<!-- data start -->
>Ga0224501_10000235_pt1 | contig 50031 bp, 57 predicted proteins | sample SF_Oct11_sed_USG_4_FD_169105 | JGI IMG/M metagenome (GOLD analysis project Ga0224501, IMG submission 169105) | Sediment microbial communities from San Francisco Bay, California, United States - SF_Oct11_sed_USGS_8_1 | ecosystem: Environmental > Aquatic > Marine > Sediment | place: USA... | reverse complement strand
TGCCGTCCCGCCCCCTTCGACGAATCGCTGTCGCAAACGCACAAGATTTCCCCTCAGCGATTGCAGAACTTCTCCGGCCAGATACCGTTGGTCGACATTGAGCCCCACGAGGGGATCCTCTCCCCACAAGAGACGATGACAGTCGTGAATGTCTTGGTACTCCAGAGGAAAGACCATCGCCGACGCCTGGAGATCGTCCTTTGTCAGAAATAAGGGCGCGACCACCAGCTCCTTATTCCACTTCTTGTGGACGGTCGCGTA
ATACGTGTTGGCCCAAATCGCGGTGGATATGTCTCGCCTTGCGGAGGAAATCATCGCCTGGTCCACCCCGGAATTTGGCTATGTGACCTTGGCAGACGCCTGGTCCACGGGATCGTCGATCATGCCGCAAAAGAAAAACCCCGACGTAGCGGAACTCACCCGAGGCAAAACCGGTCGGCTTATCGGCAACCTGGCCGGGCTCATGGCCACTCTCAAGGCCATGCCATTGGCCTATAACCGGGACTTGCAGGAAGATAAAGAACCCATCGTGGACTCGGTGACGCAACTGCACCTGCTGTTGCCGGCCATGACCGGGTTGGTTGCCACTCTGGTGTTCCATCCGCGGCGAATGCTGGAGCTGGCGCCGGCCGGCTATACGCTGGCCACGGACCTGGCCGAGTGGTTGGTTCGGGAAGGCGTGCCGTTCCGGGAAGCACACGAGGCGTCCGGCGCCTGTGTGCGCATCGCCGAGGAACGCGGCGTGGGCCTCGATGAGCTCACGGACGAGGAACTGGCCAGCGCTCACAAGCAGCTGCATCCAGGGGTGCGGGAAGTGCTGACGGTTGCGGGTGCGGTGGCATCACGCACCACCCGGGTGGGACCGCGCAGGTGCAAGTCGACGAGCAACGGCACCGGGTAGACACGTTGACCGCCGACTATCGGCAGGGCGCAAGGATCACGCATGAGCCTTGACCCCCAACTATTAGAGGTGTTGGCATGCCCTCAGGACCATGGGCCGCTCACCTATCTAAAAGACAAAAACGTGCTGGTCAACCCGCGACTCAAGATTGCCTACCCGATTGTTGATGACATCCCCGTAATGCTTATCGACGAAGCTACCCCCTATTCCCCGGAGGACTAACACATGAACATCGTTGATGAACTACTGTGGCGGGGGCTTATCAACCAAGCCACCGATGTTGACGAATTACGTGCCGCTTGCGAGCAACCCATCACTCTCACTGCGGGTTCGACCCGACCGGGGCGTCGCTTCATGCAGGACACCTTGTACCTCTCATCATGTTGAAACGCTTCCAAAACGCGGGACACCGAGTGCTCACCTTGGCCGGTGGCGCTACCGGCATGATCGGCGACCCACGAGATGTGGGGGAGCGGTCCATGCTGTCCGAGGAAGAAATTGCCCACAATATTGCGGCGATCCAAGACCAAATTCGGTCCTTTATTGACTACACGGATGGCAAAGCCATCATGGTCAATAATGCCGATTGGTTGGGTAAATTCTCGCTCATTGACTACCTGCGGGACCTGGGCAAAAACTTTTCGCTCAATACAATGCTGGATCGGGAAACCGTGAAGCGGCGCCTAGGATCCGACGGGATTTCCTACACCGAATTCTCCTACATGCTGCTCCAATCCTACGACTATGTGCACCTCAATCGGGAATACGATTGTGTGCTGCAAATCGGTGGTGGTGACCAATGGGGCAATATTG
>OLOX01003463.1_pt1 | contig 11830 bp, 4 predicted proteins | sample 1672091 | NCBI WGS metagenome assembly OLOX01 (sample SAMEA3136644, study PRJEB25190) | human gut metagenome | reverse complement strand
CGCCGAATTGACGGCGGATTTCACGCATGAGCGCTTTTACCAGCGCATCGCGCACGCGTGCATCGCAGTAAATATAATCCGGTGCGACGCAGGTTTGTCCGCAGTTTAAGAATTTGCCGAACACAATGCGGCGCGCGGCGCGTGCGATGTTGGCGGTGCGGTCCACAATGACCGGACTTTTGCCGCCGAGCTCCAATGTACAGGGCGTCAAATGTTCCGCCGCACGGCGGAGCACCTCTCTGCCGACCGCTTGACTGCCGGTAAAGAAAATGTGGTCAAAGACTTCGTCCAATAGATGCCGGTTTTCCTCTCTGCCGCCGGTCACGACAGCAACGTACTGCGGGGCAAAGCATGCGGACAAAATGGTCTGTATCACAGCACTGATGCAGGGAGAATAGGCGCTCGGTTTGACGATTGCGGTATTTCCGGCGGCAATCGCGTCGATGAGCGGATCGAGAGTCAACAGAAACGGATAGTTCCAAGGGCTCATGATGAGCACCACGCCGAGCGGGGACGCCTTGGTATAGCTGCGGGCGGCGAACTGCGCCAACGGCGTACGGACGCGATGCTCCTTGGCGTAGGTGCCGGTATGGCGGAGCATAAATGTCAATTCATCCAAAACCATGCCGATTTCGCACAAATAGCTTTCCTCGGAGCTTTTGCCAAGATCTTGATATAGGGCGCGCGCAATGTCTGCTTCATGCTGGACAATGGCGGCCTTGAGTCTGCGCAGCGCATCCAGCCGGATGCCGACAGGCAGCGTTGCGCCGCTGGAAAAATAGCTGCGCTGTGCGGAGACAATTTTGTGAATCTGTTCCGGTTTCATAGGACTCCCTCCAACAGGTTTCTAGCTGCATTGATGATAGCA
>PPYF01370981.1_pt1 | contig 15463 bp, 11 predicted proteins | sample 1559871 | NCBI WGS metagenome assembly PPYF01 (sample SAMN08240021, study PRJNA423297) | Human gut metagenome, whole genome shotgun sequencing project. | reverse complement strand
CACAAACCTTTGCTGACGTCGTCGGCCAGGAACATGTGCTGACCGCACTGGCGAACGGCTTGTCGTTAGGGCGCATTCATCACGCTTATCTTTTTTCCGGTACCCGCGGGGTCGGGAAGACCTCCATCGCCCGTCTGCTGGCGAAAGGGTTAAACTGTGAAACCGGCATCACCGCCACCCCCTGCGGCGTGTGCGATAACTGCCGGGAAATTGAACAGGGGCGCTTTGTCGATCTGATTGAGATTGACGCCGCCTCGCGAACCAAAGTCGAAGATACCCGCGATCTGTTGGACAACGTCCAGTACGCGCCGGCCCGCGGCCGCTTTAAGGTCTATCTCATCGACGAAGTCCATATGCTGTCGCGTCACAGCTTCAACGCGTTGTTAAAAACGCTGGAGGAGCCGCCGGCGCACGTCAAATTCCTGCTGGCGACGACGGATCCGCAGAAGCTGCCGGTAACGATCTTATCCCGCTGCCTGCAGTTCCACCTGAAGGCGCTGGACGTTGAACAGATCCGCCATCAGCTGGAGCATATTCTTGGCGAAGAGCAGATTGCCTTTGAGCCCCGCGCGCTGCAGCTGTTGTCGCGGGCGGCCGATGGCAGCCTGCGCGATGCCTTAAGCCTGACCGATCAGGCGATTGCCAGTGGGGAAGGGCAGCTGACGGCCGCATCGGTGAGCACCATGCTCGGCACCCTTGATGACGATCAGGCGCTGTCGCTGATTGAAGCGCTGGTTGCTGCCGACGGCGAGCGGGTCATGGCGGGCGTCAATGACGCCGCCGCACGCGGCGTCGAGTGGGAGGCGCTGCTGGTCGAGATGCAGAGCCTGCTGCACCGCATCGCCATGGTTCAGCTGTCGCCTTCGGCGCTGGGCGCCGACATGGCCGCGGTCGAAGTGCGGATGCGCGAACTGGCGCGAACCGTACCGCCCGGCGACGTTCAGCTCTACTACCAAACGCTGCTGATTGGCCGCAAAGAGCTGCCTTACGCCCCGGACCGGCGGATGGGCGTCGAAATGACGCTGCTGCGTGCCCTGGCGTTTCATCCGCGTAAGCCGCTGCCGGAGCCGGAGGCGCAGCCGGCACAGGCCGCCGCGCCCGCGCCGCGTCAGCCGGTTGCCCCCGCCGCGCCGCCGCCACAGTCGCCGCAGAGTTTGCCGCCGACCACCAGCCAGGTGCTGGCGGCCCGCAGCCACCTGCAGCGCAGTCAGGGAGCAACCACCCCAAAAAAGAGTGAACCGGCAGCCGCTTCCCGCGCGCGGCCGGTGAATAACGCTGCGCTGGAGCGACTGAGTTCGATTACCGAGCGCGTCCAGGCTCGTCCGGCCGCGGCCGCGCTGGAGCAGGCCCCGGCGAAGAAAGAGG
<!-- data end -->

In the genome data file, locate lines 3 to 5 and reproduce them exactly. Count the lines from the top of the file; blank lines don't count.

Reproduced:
ATACGTGTTGGCCCAAATCGCGGTGGATATGTCTCGCCTTGCGGAGGAAATCATCGCCTGGTCCACCCCGGAATTTGGCTATGTGACCTTGGCAGACGCCTGGTCCACGGGATCGTCGATCATGCCGCAAAAGAAAAACCCCGACGTAGCGGAACTCACCCGAGGCAAAACCGGTCGGCTTATCGGCAACCTGGCCGGGCTCATGGCCACTCTCAAGGCCATGCCATTGGCCTATAACCGGGACTTGCAGGAAGATAAAGAACCCATCGTGGACTCGGTGACGCAACTGCACCTGCTGTTGCCGGCCATGACCGGGTTGGTTGCCACTCTGGTGTTCCATCCGCGGCGAATGCTGGAGCTGGCGCCGGCCGGCTATACGCTGGCCACGGACCTGGCCGAGTGGTTGGTTCGGGAAGGCGTGCCGTTCCGGGAAGCACACGAGGCGTCCGGCGCCTGTGTGCGCATCGCCGAGGAACGCGGCGTGGGCCTCGATGAGCTCACGGACGAGGAACTGGCCAGCGCTCACAAGCAGCTGCATCCAGGGGTGCGGGAAGTGCTGACGGTTGCGGGTGCGGTGGCATCACGCACCACCCGGGTGGGACCGCGCAGGTGCAAGTCGACGAGCAACGGCACCGGGTAGACACGTTGACCGCCGACTATCGGCAGGGCGCAAGGATCACGCATGAGCCTTGACCCCCAACTATTAGAGGTGTTGGCATGCCCTCAGGACCATGGGCCGCTCACCTATCTAAAAGACAAAAACGTGCTGGTCAACCCGCGACTCAAGATTGCCTACCCGATTGTTGATGACATCCCCGTAATGCTTATCGACGAAGCTACCCCCTATTCCCCGGAGGACTAACACATGAACATCGTTGATGAACTACTGTGGCGGGGGCTTATCAACCAAGCCACCGATGTTGACGAATTACGTGCCGCTTGCGAGCAACCCATCACTCTCACTGCGGGTTCGACCCGACCGGGGCGTCGCTTCATGCAGGACACCTTGTACCTCTCATCATGTTGAAACGCTTCCAAAACGCGGGACACCGAGTGCTCACCTTGGCCGGTGGCGCTACCGGCATGATCGGCGACCCACGAGATGTGGGGGAGCGGTCCATGCTGTCCGAGGAAGAAATTGCCCACAATATTGCGGCGATCCAAGACCAAATTCGGTCCTTTATTGACTACACGGATGGCAAAGCCATCATGGTCAATAATGCCGATTGGTTGGGTAAATTCTCGCTCATTGACTACCTGCGGGACCTGGGCAAAAACTTTTCGCTCAATACAATGCTGGATCGGGAAACCGTGAAGCGGCGCCTAGGATCCGACGGGATTTCCTACACCGAATTCTCCTACATGCTGCTCCAATCCTACGACTATGTGCACCTCAATCGGGAATACGATTGTGTGCTGCAAATCGGTGGTGGTGACCAATGGGGCAATATTG
>OLOX01003463.1_pt1 | contig 11830 bp, 4 predicted proteins | sample 1672091 | NCBI WGS metagenome assembly OLOX01 (sample SAMEA3136644, study PRJEB25190) | human gut metagenome | reverse complement strand
CGCCGAATTGACGGCGGATTTCACGCATGAGCGCTTTTACCAGCGCATCGCGCACGCGTGCATCGCAGTAAATATAATCCGGTGCGACGCAGGTTTGTCCGCAGTTTAAGAATTTGCCGAACACAATGCGGCGCGCGGCGCGTGCGATGTTGGCGGTGCGGTCCACAATGACCGGACTTTTGCCGCCGAGCTCCAATGTACAGGGCGTCAAATGTTCCGCCGCACGGCGGAGCACCTCTCTGCCGACCGCTTGACTGCCGGTAAAGAAAATGTGGTCAAAGACTTCGTCCAATAGATGCCGGTTTTCCTCTCTGCCGCCGGTCACGACAGCAACGTACTGCGGGGCAAAGCATGCGGACAAAATGGTCTGTATCACAGCACTGATGCAGGGAGAATAGGCGCTCGGTTTGACGATTGCGGTATTTCCGGCGGCAATCGCGTCGATGAGCGGATCGAGAGTCAACAGAAACGGATAGTTCCAAGGGCTCATGATGAGCACCACGCCGAGCGGGGACGCCTTGGTATAGCTGCGGGCGGCGAACTGCGCCAACGGCGTACGGACGCGATGCTCCTTGGCGTAGGTGCCGGTATGGCGGAGCATAAATGTCAATTCATCCAAAACCATGCCGATTTCGCACAAATAGCTTTCCTCGGAGCTTTTGCCAAGATCTTGATATAGGGCGCGCGCAATGTCTGCTTCATGCTGGACAATGGCGGCCTTGAGTCTGCGCAGCGCATCCAGCCGGATGCCGACAGGCAGCGTTGCGCCGCTGGAAAAATAGCTGCGCTGTGCGGAGACAATTTTGTGAATCTGTTCCGGTTTCATAGGACTCCCTCCAACAGGTTTCTAGCTGCATTGATGATAGCA